The present study explores how the introduction of targeted sanctions has transformed the practice of international organisations, looking at the examples of North Korea, Burma/Myanmar, Iran and Zimbabwe. Although the ultimate effectiveness of the individual sanctions measures can hardly be ascertained, not least due to their co-existence with unilateral sanctions proactively enforced by the US, the analysis demonstrates that the character of sanctions measures, and the changing nature of the international system, has put the use of sanctions and isolation measures in different terms than was the case just a couple of decades ago. While it is beyond the scope of this study to reframe the scholarly and policy controversies on the use of sanctions, it is posited that such debate should shift from the “whether” sanctions should be used to the “how” sanctions should be employed, and that the quality of the public debate would benefit from enhanced public awareness of the EU’s policies in this regard. Finally, the study concludes that despite the absence of formal decision making powers over EU sanctions policies, the European Parliament can play a decisive role in their formulation building up on its proactive record in the scrutiny of EU foreign policy. It should enhance its contribution by requesting from the Council to report regularly on the design of sanctions, their use in negotiations with the target, their role in supporting reformists within the elites and the position of democratic forces, their conformity with human rights and their ultimate political efficacy.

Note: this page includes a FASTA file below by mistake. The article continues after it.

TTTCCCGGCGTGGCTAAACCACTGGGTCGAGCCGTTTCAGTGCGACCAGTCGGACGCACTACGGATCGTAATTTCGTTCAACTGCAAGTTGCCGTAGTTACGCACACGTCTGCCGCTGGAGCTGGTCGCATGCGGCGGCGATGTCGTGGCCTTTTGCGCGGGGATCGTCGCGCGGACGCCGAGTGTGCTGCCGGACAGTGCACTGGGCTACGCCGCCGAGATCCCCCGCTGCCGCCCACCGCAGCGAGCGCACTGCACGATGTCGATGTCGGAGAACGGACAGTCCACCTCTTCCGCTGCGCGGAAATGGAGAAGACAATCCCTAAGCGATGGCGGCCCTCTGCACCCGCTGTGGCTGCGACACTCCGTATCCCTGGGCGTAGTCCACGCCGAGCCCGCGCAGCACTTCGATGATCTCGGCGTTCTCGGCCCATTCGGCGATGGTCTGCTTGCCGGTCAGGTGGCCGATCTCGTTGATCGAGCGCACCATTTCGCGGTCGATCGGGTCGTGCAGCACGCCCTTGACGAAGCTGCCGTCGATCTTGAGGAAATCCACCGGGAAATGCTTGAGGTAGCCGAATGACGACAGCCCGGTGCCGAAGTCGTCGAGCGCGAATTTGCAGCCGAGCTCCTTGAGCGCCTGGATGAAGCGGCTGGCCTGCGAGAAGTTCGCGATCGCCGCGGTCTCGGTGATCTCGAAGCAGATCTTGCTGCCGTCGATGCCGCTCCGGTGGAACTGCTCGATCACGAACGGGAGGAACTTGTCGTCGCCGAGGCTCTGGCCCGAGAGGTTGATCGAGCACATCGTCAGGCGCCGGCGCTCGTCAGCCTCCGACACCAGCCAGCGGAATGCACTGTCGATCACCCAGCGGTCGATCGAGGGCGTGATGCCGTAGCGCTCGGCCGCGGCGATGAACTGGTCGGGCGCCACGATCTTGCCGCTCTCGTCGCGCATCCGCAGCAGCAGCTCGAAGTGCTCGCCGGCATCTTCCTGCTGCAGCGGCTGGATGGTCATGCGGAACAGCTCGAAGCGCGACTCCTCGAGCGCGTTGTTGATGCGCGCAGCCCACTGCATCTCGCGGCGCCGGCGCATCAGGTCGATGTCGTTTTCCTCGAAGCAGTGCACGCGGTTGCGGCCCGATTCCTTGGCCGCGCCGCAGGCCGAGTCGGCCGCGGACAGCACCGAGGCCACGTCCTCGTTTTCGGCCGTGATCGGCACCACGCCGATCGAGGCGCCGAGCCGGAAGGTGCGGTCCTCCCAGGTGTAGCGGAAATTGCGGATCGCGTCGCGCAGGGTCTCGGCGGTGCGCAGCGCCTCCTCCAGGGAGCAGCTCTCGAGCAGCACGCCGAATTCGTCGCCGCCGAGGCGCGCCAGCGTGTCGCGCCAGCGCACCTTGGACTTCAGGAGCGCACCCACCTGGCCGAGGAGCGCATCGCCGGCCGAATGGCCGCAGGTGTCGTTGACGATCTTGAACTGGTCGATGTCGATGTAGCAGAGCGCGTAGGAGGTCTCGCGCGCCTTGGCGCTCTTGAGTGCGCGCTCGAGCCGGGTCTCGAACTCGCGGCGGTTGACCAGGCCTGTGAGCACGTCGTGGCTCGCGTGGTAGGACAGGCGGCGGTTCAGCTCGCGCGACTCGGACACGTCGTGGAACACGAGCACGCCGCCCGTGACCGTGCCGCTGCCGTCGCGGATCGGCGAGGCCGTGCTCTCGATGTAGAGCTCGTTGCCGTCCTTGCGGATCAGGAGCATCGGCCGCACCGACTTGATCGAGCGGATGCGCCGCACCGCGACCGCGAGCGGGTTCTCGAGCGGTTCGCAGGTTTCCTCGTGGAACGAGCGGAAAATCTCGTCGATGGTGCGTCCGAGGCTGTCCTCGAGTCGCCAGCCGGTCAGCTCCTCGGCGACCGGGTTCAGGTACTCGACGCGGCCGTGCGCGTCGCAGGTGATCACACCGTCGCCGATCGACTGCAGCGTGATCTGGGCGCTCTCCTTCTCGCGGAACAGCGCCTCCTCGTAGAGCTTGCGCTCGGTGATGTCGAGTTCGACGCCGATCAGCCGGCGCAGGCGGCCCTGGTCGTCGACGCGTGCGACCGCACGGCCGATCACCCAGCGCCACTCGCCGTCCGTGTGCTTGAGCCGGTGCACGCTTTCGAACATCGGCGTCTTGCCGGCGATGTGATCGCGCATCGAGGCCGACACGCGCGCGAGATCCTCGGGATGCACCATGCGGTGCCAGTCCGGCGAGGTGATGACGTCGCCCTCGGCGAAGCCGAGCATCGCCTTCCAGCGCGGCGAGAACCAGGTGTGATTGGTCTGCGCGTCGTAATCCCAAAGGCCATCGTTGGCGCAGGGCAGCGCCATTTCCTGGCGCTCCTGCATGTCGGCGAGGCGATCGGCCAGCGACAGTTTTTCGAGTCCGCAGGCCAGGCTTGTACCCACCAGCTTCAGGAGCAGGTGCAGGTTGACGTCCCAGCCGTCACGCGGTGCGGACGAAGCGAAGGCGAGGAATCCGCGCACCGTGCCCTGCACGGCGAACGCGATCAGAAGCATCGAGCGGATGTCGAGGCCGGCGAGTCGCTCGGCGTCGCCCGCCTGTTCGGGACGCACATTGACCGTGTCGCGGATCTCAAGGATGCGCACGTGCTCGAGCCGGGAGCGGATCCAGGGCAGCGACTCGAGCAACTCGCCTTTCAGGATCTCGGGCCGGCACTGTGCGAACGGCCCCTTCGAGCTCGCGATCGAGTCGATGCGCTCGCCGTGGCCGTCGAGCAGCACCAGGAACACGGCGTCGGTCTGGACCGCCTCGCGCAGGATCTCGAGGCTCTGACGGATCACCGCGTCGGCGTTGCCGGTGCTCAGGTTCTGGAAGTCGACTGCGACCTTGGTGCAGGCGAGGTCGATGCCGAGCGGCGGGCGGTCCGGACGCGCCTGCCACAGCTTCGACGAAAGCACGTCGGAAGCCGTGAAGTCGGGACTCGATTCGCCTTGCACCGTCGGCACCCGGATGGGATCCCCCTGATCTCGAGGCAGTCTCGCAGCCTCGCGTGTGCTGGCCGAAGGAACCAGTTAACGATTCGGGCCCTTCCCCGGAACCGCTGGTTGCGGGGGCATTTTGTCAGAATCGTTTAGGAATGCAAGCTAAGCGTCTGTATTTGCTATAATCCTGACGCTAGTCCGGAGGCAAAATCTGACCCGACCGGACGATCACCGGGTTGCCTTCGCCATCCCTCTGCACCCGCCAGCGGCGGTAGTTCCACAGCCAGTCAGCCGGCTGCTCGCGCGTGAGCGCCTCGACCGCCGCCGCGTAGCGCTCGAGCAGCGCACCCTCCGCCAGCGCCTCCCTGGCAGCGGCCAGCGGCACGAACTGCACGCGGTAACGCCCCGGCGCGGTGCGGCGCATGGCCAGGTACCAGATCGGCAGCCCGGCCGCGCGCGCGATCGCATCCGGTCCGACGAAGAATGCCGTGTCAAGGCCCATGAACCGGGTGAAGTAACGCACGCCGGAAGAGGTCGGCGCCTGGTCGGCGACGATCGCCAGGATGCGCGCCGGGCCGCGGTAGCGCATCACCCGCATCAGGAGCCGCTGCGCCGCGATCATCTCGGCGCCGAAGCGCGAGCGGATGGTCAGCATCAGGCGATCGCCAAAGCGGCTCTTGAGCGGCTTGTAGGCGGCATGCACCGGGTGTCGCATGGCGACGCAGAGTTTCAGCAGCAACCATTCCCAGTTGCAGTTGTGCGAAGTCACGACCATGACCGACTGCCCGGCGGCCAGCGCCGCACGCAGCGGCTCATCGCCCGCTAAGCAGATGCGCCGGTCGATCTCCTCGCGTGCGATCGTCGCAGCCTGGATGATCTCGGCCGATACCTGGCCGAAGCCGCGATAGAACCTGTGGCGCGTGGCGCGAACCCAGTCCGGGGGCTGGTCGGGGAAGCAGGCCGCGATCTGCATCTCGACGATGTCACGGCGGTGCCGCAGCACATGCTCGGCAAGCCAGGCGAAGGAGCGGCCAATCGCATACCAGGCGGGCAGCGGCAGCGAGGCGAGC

The full study can be accessed here.